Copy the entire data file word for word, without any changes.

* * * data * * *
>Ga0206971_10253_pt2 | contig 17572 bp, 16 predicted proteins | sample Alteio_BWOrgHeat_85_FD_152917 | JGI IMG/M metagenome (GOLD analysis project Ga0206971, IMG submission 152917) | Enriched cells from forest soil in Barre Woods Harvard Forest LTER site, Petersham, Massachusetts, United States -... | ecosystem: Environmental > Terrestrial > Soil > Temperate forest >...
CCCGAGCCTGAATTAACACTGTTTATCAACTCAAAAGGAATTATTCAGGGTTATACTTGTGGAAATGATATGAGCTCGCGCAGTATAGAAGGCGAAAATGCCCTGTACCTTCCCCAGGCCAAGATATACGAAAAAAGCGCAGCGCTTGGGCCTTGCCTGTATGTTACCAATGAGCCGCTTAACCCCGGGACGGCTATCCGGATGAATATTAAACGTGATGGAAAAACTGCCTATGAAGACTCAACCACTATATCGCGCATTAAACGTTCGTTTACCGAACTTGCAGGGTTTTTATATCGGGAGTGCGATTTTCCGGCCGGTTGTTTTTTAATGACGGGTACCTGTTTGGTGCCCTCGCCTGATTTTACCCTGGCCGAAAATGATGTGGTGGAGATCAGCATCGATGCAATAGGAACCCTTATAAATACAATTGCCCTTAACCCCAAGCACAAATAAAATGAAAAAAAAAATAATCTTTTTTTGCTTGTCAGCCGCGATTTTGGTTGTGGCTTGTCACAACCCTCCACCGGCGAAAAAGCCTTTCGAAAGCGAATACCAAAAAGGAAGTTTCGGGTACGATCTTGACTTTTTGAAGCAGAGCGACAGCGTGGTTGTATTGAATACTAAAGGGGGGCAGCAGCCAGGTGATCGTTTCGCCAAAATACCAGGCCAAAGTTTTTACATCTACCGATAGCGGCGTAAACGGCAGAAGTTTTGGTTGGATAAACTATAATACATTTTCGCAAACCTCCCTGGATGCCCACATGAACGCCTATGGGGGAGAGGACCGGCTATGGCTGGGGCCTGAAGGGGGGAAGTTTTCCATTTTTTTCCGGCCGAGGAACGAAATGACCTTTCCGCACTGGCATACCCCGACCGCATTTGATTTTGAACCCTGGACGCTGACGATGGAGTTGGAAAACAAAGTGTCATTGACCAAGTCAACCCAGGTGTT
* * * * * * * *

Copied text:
>Ga0206971_10253_pt2 | contig 17572 bp, 16 predicted proteins | sample Alteio_BWOrgHeat_85_FD_152917 | JGI IMG/M metagenome (GOLD analysis project Ga0206971, IMG submission 152917) | Enriched cells from forest soil in Barre Woods Harvard Forest LTER site, Petersham, Massachusetts, United States -... | ecosystem: Environmental > Terrestrial > Soil > Temperate forest >...
CCCGAGCCTGAATTAACACTGTTTATCAACTCAAAAGGAATTATTCAGGGTTATACTTGTGGAAATGATATGAGCTCGCGCAGTATAGAAGGCGAAAATGCCCTGTACCTTCCCCAGGCCAAGATATACGAAAAAAGCGCAGCGCTTGGGCCTTGCCTGTATGTTACCAATGAGCCGCTTAACCCCGGGACGGCTATCCGGATGAATATTAAACGTGATGGAAAAACTGCCTATGAAGACTCAACCACTATATCGCGCATTAAACGTTCGTTTACCGAACTTGCAGGGTTTTTATATCGGGAGTGCGATTTTCCGGCCGGTTGTTTTTTAATGACGGGTACCTGTTTGGTGCCCTCGCCTGATTTTACCCTGGCCGAAAATGATGTGGTGGAGATCAGCATCGATGCAATAGGAACCCTTATAAATACAATTGCCCTTAACCCCAAGCACAAATAAAATGAAAAAAAAAATAATCTTTTTTTGCTTGTCAGCCGCGATTTTGGTTGTGGCTTGTCACAACCCTCCACCGGCGAAAAAGCCTTTCGAAAGCGAATACCAAAAAGGAAGTTTCGGGTACGATCTTGACTTTTTGAAGCAGAGCGACAGCGTGGTTGTATTGAATACTAAAGGGGGGCAGCAGCCAGGTGATCGTTTCGCCAAAATACCAGGCCAAAGTTTTTACATCTACCGATAGCGGCGTAAACGGCAGAAGTTTTGGTTGGATAAACTATAATACATTTTCGCAAACCTCCCTGGATGCCCACATGAACGCCTATGGGGGAGAGGACCGGCTATGGCTGGGGCCTGAAGGGGGGAAGTTTTCCATTTTTTTCCGGCCGAGGAACGAAATGACCTTTCCGCACTGGCATACCCCGACCGCATTTGATTTTGAACCCTGGACGCTGACGATGGAGTTGGAAAACAAAGTGTCATTGACCAAGTCAACCCAGGTGTT